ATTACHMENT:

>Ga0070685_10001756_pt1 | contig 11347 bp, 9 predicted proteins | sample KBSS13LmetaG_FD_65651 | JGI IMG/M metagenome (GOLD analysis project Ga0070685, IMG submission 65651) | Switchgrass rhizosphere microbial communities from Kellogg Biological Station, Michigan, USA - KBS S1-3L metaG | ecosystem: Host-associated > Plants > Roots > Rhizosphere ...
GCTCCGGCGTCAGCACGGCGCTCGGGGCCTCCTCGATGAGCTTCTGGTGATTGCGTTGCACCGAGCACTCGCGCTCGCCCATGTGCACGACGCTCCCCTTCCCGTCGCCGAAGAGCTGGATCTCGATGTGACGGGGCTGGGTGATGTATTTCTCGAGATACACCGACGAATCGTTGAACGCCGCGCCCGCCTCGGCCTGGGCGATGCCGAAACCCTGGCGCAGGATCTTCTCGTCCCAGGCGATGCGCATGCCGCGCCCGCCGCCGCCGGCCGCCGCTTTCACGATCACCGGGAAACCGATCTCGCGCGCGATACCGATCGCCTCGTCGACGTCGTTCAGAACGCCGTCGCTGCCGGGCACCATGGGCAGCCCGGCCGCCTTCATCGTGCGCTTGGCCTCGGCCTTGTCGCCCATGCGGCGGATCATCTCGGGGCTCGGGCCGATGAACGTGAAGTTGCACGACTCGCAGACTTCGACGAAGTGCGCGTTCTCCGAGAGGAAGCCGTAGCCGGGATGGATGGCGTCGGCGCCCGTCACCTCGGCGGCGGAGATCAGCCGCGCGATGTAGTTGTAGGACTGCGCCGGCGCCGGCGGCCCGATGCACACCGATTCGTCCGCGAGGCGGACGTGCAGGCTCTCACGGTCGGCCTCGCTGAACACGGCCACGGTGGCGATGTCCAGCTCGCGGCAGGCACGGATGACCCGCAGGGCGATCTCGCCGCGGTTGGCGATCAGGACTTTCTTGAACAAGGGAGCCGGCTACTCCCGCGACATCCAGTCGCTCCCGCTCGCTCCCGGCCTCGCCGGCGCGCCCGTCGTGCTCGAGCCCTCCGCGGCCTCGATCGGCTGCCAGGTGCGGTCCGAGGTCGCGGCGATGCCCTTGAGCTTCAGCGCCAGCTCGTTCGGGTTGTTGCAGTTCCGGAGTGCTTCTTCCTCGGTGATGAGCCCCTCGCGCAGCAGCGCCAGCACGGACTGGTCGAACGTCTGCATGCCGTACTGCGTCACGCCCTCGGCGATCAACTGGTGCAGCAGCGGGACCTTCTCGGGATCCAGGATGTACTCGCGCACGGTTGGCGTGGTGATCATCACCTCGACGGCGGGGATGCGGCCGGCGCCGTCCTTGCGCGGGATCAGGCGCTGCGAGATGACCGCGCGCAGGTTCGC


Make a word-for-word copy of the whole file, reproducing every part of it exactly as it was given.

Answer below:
>Ga0070685_10001756_pt1 | contig 11347 bp, 9 predicted proteins | sample KBSS13LmetaG_FD_65651 | JGI IMG/M metagenome (GOLD analysis project Ga0070685, IMG submission 65651) | Switchgrass rhizosphere microbial communities from Kellogg Biological Station, Michigan, USA - KBS S1-3L metaG | ecosystem: Host-associated > Plants > Roots > Rhizosphere ...
GCTCCGGCGTCAGCACGGCGCTCGGGGCCTCCTCGATGAGCTTCTGGTGATTGCGTTGCACCGAGCACTCGCGCTCGCCCATGTGCACGACGCTCCCCTTCCCGTCGCCGAAGAGCTGGATCTCGATGTGACGGGGCTGGGTGATGTATTTCTCGAGATACACCGACGAATCGTTGAACGCCGCGCCCGCCTCGGCCTGGGCGATGCCGAAACCCTGGCGCAGGATCTTCTCGTCCCAGGCGATGCGCATGCCGCGCCCGCCGCCGCCGGCCGCCGCTTTCACGATCACCGGGAAACCGATCTCGCGCGCGATACCGATCGCCTCGTCGACGTCGTTCAGAACGCCGTCGCTGCCGGGCACCATGGGCAGCCCGGCCGCCTTCATCGTGCGCTTGGCCTCGGCCTTGTCGCCCATGCGGCGGATCATCTCGGGGCTCGGGCCGATGAACGTGAAGTTGCACGACTCGCAGACTTCGACGAAGTGCGCGTTCTCCGAGAGGAAGCCGTAGCCGGGATGGATGGCGTCGGCGCCCGTCACCTCGGCGGCGGAGATCAGCCGCGCGATGTAGTTGTAGGACTGCGCCGGCGCCGGCGGCCCGATGCACACCGATTCGTCCGCGAGGCGGACGTGCAGGCTCTCACGGTCGGCCTCGCTGAACACGGCCACGGTGGCGATGTCCAGCTCGCGGCAGGCACGGATGACCCGCAGGGCGATCTCGCCGCGGTTGGCGATCAGGACTTTCTTGAACAAGGGAGCCGGCTACTCCCGCGACATCCAGTCGCTCCCGCTCGCTCCCGGCCTCGCCGGCGCGCCCGTCGTGCTCGAGCCCTCCGCGGCCTCGATCGGCTGCCAGGTGCGGTCCGAGGTCGCGGCGATGCCCTTGAGCTTCAGCGCCAGCTCGTTCGGGTTGTTGCAGTTCCGGAGTGCTTCTTCCTCGGTGATGAGCCCCTCGCGCAGCAGCGCCAGCACGGACTGGTCGAACGTCTGCATGCCGTACTGCGTCACGCCCTCGGCGATCAACTGGTGCAGCAGCGGGACCTTCTCGGGATCCAGGATGTACTCGCGCACGGTTGGCGTGGTGATCATCACCTCGACGGCGGGGATGCGGCCGGCGCCGTCCTTGCGCGGGATCAGGCGCTGCGAGATGACCGCGCGCAGGTTCGC